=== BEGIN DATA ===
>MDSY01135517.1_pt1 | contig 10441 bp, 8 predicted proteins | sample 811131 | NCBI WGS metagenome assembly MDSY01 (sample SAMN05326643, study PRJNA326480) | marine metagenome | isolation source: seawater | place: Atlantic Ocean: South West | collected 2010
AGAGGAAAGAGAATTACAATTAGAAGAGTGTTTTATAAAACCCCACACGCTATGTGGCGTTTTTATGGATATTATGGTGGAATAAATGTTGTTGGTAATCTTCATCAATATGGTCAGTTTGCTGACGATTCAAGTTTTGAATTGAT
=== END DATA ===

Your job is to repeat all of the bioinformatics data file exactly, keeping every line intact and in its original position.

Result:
>MDSY01135517.1_pt1 | contig 10441 bp, 8 predicted proteins | sample 811131 | NCBI WGS metagenome assembly MDSY01 (sample SAMN05326643, study PRJNA326480) | marine metagenome | isolation source: seawater | place: Atlantic Ocean: South West | collected 2010
AGAGGAAAGAGAATTACAATTAGAAGAGTGTTTTATAAAACCCCACACGCTATGTGGCGTTTTTATGGATATTATGGTGGAATAAATGTTGTTGGTAATCTTCATCAATATGGTCAGTTTGCTGACGATTCAAGTTTTGAATTGAT